Callaway's popular Epic drivers employ "jailbreak" technology, which helps stiffen the body while letting the face flex more. Engineered with its own version of the jailbreak design, Epic irons have a cagelike frame made of high-strength steel, along with two thick bars that connect the crown and the sole. The company has found that stiffening the body of an iron helps activate the face at impact, which promotes faster ball speeds. The 3- through 7-irons, in fact, produce COR numbers right up to the USGA limit, so players hit these game-improvement sticks longer than their current models. In addition, the transition area between the face and the sole is thinner than before, which increases flex on low hits. If this sounds familiar, several companies, including Callaway, use a similar approach in their woods to boost speed on thin shots.
The multimaterial Epic is more than just a slugger, though. Callaway's R&D team hollowed out the hosel, which saved weight that gets used in the rear portion of the body. And extra mass from the Exo-Cage design is transferred to the Internal Standing Wave weighting system. Precise amounts of a steel-tungsten alloy are welded inside each head to dial in the center of gravity (CG) location. This process pulls the CG down and toward the toe in the long irons to increase launch angle and forgiveness, while pushing it up in the short irons to boost spin and workability.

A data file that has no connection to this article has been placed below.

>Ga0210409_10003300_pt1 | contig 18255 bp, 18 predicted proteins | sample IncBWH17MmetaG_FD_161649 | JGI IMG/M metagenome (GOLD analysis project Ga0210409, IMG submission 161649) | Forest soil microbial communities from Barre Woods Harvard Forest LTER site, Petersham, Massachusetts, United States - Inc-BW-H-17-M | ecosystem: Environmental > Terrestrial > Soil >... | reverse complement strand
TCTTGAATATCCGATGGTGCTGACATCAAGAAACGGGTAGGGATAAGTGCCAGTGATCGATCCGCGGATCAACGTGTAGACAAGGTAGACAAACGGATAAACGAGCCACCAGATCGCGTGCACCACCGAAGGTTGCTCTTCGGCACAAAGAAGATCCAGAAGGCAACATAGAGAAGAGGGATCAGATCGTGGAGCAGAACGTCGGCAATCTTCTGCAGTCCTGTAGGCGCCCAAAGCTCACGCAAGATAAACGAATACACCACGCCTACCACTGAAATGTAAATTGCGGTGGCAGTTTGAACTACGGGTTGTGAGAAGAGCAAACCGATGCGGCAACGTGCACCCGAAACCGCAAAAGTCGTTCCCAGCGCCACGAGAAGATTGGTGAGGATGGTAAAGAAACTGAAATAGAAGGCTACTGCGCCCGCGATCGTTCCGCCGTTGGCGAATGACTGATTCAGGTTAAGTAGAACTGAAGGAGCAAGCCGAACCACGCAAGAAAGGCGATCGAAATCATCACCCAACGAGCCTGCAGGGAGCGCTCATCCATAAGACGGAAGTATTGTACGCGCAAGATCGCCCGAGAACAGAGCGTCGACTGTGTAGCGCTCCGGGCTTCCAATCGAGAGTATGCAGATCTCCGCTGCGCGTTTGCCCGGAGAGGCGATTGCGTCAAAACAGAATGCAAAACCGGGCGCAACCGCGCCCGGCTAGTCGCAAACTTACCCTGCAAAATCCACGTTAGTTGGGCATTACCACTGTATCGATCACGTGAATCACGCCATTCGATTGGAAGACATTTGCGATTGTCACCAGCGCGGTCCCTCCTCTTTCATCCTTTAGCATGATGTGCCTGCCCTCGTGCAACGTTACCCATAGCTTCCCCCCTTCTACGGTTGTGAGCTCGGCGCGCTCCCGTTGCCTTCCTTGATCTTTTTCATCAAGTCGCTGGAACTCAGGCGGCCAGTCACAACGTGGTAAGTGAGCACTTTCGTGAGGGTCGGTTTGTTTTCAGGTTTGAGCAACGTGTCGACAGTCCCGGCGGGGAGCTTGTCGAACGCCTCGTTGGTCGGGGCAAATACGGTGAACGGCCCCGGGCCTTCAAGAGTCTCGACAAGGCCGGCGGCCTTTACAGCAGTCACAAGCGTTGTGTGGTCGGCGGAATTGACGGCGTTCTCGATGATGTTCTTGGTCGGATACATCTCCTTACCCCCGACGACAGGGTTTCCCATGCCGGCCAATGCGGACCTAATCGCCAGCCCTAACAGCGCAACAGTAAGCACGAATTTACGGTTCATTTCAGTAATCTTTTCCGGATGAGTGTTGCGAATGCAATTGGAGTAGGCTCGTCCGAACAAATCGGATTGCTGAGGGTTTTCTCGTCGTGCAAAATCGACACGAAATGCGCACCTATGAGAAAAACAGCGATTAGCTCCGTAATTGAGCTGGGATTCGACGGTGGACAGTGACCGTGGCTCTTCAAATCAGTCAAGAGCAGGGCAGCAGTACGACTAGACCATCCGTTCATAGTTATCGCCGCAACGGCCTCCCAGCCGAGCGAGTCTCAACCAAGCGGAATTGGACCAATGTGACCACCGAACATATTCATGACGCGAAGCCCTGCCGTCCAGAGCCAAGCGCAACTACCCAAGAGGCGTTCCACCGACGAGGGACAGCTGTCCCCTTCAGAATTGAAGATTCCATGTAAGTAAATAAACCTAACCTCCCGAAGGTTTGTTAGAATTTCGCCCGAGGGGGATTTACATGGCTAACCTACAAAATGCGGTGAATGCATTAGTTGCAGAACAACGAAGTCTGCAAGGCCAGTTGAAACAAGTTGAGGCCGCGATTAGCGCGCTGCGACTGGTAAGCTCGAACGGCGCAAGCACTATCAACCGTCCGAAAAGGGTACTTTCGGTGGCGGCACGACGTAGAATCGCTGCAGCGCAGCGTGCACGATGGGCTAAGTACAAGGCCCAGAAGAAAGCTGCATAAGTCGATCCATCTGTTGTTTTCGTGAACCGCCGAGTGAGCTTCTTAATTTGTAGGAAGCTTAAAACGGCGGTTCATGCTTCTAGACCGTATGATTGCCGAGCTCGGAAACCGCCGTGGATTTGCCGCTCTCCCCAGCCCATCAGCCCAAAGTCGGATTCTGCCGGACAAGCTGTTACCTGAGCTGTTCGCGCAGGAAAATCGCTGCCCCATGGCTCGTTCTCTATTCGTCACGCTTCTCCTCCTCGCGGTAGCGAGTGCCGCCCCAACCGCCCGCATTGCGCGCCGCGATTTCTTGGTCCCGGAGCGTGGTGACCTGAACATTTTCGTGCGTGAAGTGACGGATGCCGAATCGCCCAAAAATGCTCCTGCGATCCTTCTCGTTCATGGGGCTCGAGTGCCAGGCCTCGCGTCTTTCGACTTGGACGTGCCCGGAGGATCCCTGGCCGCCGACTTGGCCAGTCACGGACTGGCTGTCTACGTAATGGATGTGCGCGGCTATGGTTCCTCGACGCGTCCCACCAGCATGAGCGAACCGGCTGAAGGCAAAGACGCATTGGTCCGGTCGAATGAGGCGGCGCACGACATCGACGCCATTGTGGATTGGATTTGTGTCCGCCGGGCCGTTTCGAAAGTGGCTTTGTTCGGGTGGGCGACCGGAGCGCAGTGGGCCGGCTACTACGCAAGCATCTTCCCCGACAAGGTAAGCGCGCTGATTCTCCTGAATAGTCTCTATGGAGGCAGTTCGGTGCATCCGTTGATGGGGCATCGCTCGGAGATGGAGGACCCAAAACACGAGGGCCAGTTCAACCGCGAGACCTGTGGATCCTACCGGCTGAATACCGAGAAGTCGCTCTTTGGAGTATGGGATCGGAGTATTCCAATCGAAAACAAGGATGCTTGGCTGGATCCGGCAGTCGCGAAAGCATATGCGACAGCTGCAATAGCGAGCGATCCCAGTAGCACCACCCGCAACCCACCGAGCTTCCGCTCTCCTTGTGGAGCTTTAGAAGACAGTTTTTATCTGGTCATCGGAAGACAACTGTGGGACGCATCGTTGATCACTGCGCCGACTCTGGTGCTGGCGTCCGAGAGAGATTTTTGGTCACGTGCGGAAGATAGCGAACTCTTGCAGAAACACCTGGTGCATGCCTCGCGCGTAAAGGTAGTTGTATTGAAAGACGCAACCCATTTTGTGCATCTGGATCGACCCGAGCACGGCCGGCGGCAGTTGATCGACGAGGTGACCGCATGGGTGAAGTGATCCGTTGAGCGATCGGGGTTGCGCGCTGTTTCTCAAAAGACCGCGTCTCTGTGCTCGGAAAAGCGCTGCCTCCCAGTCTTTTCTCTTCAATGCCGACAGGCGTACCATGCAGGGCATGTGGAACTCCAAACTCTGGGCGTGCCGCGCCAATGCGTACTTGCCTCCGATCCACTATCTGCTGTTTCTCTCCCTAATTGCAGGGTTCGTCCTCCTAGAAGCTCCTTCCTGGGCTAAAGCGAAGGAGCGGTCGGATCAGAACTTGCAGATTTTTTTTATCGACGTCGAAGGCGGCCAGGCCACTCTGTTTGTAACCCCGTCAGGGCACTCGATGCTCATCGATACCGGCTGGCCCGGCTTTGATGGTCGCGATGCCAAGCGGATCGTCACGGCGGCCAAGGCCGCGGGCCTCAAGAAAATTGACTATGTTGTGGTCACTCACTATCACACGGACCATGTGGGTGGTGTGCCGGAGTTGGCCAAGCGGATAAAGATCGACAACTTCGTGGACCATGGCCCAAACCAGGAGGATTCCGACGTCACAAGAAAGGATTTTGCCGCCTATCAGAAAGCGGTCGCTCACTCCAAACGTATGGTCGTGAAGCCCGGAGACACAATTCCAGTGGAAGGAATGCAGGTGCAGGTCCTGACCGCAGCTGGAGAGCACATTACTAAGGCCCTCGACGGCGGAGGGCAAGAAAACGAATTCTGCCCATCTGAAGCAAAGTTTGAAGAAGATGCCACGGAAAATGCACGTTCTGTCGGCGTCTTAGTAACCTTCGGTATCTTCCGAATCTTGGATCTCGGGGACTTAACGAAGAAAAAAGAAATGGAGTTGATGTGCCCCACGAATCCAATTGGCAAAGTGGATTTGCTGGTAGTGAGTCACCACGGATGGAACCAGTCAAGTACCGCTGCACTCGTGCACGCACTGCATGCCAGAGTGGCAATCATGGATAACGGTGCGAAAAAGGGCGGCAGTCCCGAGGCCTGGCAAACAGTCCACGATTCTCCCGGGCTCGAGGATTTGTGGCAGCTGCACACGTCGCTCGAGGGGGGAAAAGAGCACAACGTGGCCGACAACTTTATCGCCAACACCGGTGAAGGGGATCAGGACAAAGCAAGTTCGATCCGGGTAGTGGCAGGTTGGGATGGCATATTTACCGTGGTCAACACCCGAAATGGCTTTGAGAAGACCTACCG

With less offset, a slimmer topline and sole, and weaker lofts, the Epic Pro targets better players who are willing to trade a little forgiveness for more maneuverability in their irons. The Pro version comes equipped with the same chassis, internal weighting system and revamped face cup found in the standard Epic. Both models run $2,000 for a set of eight with Project X LZ steel shafts (additional options are available at no extra cost), or $2,240 for a set of eight fitted with UST Mamiya Recoil graphite shafts.